Multi-track TTDR processes:
There is not just one way of conducting TTDR processes, but indeed multiple different ways of initiating and managing these. How we actually go about doing this in practice, is always context dependent — meaning that it is contingent upon both the actual issues and stakeholders involved.
There are at least the following three different kinds and ways of conducting TTDR processes:
- Track.1: Formal processes ~ engaging with legitimatised stakeholders mandated to represent and make decisions on behalf of the needs and interests of others in collaborative decision-making processes;
- Track.2: Informal processes ~ engaging with non-legitimised social actors in their informal networks and settings with no official mandate to speak or make decisions on behalf of others — only for themselves;
- Track.3: Hybrid processes ~ engaging with individuals or groups who are in a transitionary — in-between — state of legitimation. In other words, people who are in the process of becoming legitimatised. In practice, this means initiating TTDR processes that are not premised on the presence of legitimised stakeholders as a fundamental prerequisite, but rather working with the de facto reality of emerging legitimation: starting TTDR processes with non-legitmised social actors whose participation in the TTDR processes actually contribute to their becoming more formally legitimised.
If conceived of as a multi-track approach, the above three processes can be visualised as follows:
Note: although the differences between these three tracks are significant, it is important to see of them as transdisciplinary research processes in their own right. In other words, the formality vs. informality dynamic does not determine whether research processes are ‘more’ or ‘less’ transdisciplinary and running the risk of getting drawn into starting a new paradigm / methods war — with the prospect of producing some clear winners vs. losers. A better approach to adopt would be that of methodologically agility and allowing the transdisciplinary nature of research processes to be determined by the question whether the issues at hand are too complex to be tackled from within academia only — thereby compelling disciplinary experts, from various academic disciplines, to engage with relevant — legitimised as well as non-legitimised — societal participants.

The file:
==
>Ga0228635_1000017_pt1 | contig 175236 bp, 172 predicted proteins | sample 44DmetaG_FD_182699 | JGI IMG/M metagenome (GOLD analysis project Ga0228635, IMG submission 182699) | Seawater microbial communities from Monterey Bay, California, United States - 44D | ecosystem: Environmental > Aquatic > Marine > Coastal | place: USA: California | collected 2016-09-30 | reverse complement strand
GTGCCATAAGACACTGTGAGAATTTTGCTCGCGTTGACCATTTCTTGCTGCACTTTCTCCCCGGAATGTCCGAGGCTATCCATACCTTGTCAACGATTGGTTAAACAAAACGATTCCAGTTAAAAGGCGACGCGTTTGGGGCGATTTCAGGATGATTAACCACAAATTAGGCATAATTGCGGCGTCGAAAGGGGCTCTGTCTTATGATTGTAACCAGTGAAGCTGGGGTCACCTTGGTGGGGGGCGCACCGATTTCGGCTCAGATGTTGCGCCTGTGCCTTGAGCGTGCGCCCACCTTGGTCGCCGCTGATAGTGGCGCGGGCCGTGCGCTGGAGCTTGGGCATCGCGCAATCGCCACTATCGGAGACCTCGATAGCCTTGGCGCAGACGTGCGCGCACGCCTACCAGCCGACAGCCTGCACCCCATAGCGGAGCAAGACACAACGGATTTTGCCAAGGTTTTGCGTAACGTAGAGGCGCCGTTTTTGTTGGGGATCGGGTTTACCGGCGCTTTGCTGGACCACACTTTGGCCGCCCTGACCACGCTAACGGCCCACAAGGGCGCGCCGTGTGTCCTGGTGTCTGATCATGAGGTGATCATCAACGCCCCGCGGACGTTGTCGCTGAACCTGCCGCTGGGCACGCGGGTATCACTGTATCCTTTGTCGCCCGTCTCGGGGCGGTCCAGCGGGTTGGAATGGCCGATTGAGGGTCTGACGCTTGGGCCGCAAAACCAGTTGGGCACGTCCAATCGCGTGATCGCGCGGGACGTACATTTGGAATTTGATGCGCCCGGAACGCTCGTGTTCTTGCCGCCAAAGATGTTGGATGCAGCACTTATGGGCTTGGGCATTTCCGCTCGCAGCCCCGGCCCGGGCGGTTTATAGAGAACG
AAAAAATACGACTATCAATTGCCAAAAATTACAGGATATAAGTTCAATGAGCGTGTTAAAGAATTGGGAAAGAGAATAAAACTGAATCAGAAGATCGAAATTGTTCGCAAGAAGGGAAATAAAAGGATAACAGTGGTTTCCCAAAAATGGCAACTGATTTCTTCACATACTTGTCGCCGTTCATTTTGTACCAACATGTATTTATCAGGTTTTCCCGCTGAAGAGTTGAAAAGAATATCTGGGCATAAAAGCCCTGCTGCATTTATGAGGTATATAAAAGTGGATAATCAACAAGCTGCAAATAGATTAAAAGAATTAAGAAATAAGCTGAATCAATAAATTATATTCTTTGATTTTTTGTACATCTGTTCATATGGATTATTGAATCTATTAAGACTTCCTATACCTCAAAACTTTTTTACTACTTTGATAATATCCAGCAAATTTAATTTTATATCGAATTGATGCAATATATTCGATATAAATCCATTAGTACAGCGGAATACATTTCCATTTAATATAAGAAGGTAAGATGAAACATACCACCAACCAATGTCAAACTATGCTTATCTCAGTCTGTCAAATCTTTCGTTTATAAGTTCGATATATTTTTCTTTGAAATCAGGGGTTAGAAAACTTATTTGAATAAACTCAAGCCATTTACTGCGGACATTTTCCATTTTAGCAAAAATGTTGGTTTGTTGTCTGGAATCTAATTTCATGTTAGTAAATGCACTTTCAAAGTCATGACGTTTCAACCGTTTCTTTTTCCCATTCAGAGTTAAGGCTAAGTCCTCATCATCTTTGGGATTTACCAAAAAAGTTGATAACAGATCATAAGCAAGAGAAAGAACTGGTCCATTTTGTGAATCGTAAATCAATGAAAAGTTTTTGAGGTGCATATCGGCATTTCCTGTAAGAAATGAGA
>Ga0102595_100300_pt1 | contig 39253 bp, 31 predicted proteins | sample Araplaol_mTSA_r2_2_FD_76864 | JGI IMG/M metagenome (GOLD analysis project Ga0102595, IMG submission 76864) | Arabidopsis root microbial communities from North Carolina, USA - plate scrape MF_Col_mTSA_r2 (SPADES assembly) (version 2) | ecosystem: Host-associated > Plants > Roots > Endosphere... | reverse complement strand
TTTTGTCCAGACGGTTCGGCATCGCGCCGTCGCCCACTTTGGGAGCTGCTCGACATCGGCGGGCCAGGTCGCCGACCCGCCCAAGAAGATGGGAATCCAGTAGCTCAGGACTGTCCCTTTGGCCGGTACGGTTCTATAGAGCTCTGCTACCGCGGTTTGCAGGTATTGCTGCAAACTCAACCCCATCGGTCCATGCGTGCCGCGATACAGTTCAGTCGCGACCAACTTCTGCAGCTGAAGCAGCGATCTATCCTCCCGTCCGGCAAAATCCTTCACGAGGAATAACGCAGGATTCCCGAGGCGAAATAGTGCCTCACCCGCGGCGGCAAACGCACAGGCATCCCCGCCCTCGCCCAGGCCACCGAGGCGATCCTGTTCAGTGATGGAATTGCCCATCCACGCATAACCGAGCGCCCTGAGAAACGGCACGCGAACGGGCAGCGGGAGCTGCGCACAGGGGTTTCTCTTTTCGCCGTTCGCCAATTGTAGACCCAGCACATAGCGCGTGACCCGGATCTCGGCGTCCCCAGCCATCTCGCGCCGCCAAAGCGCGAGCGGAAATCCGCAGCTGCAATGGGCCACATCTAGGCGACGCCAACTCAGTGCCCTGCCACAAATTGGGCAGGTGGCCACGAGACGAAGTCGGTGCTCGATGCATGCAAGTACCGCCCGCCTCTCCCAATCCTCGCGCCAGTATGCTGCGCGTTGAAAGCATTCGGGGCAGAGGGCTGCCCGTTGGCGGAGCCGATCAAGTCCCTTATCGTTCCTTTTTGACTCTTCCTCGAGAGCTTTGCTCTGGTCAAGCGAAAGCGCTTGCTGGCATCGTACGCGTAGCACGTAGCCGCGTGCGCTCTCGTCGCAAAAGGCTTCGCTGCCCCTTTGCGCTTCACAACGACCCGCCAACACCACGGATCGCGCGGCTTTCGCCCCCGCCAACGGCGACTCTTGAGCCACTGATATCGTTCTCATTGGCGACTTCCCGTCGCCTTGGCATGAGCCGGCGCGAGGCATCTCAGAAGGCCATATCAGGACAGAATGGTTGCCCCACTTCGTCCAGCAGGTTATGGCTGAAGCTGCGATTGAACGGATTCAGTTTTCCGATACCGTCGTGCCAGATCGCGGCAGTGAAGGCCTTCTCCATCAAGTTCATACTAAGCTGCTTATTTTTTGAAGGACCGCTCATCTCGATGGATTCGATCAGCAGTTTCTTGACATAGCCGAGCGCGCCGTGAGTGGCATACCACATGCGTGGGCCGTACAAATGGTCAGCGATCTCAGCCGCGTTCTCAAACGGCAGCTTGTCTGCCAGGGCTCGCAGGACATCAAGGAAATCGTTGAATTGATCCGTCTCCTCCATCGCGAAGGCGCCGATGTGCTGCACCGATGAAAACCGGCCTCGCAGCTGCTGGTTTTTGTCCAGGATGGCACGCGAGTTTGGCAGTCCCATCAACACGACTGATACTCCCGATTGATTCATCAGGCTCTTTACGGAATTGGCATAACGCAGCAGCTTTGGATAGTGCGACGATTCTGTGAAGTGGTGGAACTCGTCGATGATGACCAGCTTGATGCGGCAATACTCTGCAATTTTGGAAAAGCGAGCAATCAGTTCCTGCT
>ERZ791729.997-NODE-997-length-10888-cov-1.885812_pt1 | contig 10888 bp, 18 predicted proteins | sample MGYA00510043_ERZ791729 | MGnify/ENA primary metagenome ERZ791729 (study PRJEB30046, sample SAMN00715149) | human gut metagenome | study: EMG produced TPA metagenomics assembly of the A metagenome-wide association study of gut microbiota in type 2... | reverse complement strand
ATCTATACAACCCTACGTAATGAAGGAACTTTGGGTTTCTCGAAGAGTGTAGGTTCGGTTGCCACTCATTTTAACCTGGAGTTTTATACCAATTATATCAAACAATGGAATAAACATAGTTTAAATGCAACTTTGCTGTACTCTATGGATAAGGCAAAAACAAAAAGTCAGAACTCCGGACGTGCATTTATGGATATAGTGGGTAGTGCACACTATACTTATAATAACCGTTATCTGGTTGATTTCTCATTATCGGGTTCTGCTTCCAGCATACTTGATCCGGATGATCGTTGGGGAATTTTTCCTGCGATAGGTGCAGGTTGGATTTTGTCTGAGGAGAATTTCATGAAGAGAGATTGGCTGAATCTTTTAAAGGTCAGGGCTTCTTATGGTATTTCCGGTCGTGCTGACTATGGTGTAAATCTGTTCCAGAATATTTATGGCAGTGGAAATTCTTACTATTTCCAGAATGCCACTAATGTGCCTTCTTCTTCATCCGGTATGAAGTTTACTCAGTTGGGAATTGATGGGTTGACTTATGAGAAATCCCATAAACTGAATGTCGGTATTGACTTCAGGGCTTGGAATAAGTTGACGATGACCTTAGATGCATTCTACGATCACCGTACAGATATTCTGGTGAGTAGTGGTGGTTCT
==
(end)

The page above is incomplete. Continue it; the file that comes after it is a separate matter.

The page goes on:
What is equally important about working with these different kinds of societal participants is the dynamic of them entering transdisciplinary processes with very different understandings and expectations of their own agency and their ability to change the complex challenges at hand — especially if informal social actors come from an experience of community activism. The implications of this could be telling for the process of co-producing said systems, target and transformation knowledge. However, the extent to which this dynamic actually playing itself out in practice will vary from context to context — depending on the complexity of actual issues at hand and the relevant societal participants involved.
There are certainly no easy ways and means of dealing with this dynamic, but is certainly something that researchers / academics need to pay very close attention to when engaging with societal participants from different walks of life and with different experiences and insights into their own agency in social change processes.
Note: The dynamically highlighted middle section (in blue) signifies any one of the above mentioned three different multi-track processes. However, in practice, TTDR processes will never be as linear as depicted in the above visualisation. In reality, these processes are a lot more non-linear / iterative. This is indeed the case when adopting NAR approach for conducting TTDR processes, which can be visualised as follows:
Note: it is not impossible to visualise the above as a more linear process with some distinct phases and steps — as is discussed in more detail on the methods page.